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A Voyage to the South Sea

Those whose only knowledge of William Bligh comes from watching Charles Laughton or Trevor Howard's screen portrayals may be in for a bit of a surprise when reading Bligh's own account of the breadfruit expedition to Tahiti and the mutiny that followed. The tyranical monster is quite absent from this narrative, and not only because it was Bligh who wrote the book. The tyrant is missing simply because Bligh, while undoubtedly possessed of a temper and a thoroughly salty vocabulary, was not a tyrant.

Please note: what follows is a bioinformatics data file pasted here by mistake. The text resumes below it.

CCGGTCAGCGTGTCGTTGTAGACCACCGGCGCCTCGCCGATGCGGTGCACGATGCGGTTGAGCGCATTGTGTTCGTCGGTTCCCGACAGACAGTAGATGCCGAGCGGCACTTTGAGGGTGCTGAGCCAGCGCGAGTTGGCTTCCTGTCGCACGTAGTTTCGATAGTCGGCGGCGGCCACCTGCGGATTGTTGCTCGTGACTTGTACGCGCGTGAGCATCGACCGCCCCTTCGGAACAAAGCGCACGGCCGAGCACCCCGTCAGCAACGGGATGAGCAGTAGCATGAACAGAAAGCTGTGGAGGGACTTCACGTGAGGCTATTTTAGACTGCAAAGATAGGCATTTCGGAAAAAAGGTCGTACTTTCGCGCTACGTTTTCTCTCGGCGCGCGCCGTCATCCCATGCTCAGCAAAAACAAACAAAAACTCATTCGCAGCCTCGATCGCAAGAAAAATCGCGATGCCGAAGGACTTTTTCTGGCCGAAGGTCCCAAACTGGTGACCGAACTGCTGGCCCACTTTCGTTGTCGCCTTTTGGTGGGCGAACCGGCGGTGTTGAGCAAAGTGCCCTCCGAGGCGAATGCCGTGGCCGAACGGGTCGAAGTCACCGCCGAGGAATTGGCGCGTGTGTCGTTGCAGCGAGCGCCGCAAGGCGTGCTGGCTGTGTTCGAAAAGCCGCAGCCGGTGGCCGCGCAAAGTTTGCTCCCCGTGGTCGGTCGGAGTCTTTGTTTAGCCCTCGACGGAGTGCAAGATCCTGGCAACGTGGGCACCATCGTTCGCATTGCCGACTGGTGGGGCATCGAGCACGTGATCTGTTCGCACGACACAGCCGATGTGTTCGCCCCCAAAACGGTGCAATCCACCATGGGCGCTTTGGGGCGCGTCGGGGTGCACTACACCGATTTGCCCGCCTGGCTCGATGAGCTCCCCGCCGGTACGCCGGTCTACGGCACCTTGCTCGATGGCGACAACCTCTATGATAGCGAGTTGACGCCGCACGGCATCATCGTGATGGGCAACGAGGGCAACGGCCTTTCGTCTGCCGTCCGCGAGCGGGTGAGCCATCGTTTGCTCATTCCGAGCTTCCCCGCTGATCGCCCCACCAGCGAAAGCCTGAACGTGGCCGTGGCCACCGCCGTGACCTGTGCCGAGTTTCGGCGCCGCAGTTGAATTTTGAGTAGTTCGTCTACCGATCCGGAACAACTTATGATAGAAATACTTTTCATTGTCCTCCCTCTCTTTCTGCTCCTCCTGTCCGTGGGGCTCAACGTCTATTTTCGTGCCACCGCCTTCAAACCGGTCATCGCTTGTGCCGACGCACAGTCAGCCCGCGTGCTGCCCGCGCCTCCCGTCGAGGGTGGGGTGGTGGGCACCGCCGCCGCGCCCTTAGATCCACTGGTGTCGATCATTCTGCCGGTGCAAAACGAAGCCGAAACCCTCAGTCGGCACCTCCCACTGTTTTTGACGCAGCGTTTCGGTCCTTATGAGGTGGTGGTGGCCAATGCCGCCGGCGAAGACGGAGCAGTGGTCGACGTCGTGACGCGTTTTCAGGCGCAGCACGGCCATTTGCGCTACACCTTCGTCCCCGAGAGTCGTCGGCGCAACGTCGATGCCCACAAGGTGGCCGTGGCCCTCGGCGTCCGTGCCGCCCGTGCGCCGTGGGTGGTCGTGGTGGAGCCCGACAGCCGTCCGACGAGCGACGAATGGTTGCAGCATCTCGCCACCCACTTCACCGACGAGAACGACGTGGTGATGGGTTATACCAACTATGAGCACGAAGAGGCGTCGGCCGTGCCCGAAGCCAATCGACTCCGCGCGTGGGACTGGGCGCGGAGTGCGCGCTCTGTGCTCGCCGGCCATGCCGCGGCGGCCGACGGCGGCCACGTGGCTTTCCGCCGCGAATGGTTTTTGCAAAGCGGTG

In reality, for the period in which he served, Bligh was one of the more enlightened captains, rarely resorting to the lash, and then more often than not because duty compelled him to uphold a subordinate. Bligh himself preferred to curse the miscreant up one side and down the other and stop his rum ration for a few days, considering it not only more effective in maintaining discipline, but also better for the ship (if he had a man flogged, the ship would lose his services until he healed).

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